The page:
Digital foiling has taken off in recent years as a cost-effective alternative to traditional foil stamping. In this post we’ll discuss how digital foiling works, some design tips on how to use it, and how it compares to traditional methods.
What is foiling?
Digital foiling or foil stamping create an area of metallic colour such as gold, silver, red, or even holographic, for an extra embellishment on a logo or specific detail. This is a process you will have seen used on anything from business cards, swing tags and greeting cards, to wedding invitations, presentation folders, book covers and more! It is a surefire way to give your printed product an extra boost of luxury. It can certainly improve the look and feel of your printed piece, and give it that extra perceived value.
The human eye is naturally drawn to a bit of sparkle, so if you need a little extra something to make your product packaging or business card really stand out, you can’t go past foil.
traditional foiling methods
With traditional foiling, first you need to create what’s called a ‘die’. This is a piece of metal with a custom design. The foil typically comes on a roll, the die is locked into the chase on the printing press, and the raised part of the die presses the foil into the paper. This can be either a cold or hot foil stamp. Once you have your custom die created you can use it over and over again for up to 100,000 impressions!
Aside from having a beautiful, luxe addition to your print project, there are some benefits specific to foil stamping. Number one is that you will get a nice, tactile indentation or impression into the paper. The fibre and texture of the paper can also be impressed in the foil area, giving it extra detail rather than being completely smooth.
So what are the downsides? Cost and time. Much like any custom product, having a metal die created is not cheap. The process itself also comes with set up costs. And, as registration is super important when working across different processes, your print job needs to be printed offset. It’s for these reasons that traditional foil stamping is not economical at all for small quantities.
Digital foiling is a relatively new method that’s been doing the rounds in the craft sphere! You may have seen little desktop machines where someone draws on a piece of paper with a special pen, feeds it through the machine with a foil sheet placed over the design. When the sheet is peeled off, the foil only remains on the drawn-on area.
The foil and heat react to the drawing which results in the foil only sticking to that area! It’s actually quite similar to how offset printing works, in a way. We use this method using printed toner, no hand-drawing here. The process is also called reactive foil, fuser foil, or sleeking.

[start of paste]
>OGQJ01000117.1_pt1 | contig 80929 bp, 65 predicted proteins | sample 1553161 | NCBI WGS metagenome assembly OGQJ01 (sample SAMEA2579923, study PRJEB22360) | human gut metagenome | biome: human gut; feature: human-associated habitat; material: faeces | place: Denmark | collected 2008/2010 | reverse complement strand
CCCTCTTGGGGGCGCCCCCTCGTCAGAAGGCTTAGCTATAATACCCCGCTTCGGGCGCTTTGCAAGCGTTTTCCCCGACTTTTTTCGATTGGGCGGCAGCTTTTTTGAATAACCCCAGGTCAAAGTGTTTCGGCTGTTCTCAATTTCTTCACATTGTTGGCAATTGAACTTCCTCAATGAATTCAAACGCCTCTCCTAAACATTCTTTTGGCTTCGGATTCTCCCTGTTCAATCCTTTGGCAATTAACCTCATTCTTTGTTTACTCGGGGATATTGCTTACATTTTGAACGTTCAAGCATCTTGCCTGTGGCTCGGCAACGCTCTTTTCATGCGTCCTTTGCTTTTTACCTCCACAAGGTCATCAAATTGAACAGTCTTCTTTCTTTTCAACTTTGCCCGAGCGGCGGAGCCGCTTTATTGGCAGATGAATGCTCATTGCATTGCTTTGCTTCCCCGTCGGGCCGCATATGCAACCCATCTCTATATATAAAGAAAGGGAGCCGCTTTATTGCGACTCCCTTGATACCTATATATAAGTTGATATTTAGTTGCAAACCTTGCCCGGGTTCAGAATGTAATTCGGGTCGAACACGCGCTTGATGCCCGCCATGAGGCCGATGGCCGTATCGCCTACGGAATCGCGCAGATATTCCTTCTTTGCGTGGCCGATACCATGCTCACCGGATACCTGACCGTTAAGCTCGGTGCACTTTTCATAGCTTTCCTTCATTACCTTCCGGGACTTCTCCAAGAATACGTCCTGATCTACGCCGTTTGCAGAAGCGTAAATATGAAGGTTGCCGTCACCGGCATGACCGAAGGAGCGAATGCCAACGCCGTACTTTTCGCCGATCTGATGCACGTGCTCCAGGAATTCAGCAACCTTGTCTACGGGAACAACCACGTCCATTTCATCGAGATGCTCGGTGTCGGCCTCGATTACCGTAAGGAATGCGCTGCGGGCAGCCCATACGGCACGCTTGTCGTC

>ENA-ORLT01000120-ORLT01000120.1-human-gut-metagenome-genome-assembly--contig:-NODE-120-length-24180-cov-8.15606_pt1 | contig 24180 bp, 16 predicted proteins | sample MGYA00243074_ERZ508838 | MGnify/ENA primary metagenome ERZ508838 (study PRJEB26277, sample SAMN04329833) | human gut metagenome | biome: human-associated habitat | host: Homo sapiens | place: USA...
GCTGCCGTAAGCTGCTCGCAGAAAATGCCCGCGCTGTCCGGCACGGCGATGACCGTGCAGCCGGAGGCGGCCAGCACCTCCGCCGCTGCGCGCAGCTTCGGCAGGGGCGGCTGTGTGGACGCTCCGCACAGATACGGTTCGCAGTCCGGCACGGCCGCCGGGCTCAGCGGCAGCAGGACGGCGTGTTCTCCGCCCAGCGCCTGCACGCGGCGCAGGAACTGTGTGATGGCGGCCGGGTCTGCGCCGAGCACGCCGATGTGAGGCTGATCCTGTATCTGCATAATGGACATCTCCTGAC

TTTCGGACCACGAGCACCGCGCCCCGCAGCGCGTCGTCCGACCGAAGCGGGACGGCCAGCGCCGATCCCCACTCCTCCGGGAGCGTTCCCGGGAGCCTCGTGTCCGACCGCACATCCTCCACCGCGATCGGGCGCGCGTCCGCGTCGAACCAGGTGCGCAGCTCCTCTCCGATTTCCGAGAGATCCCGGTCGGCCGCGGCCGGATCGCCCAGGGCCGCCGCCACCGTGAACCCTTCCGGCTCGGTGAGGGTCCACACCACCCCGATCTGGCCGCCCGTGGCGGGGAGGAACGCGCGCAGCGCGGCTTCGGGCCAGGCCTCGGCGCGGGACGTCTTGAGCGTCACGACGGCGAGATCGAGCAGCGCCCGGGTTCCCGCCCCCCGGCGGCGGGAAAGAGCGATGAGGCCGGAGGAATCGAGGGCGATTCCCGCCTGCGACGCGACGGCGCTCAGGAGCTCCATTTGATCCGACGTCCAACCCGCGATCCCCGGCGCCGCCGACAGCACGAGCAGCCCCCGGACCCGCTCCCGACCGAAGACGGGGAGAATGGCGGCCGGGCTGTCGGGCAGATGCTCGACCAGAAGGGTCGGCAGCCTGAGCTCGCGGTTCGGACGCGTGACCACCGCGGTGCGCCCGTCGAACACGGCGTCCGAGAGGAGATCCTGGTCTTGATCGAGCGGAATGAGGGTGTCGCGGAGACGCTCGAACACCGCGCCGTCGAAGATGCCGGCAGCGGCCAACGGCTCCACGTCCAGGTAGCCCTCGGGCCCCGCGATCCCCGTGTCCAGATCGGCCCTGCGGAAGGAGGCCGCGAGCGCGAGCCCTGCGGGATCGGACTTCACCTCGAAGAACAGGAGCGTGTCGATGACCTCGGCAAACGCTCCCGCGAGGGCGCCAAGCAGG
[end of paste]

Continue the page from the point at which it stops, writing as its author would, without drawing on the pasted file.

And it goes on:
What this means is that no custom die needs to be made. There is also less set up required. This is great news if you have a short run, such as 80 wedding invitations, or multiple kinds, such as different designs of greeting cards. You can even use it for variable data, such as name tags!
It makes it much more cost-effective and approachable to get that super luxe look without the super luxe price tag.
digital foiling limitations
Like any process, there are some limitations to digital foiling. One is the surface of the paper it’s adhered to. Soft touch laminate, also known as velvet laminate, is far and away the best surface to use with digital foiling. We have also had success with a number of other uncoated paper stocks, such as recycled and textured papers! However, it doesn’t quite work perfectly with everything, so it’s always best to check with us first.
Another limitation is with design. If using the soft touch laminate surface, you can put your digital foil anywhere you want! Even all over the whole print area if you really wanted to. The laminate will protect your print from the foil sticking to the print. However, due to the registration constraints with digital printing, a perfect fit is difficult to achieve. It’s best to incorporate clear space into your design. If using an uncoated stock, there cannot be any print area under the foil area at all.
One last thing to consider is the level of detail in your design. Digital foiling works wonderfully with large, bold areas of foil, without extra cost. Traditional foil stamping can get finer detail, down to 1pt line, but the bigger the die, the bigger the cost.
You can supply your artwork for digital foil the same way as you would for a foil stamp. Usually, you would have your foil on a separate layer to the print, and set it to a spot colour. Or, you could supply it on separate file, in black. As always if you’re not sure about how to supply your artwork for print, feel free to ask us for help!
At MJ Printing we offer both digital foil and foil stamping. We can recommend the best one to use based on your design and budget. Get in touch for a quote!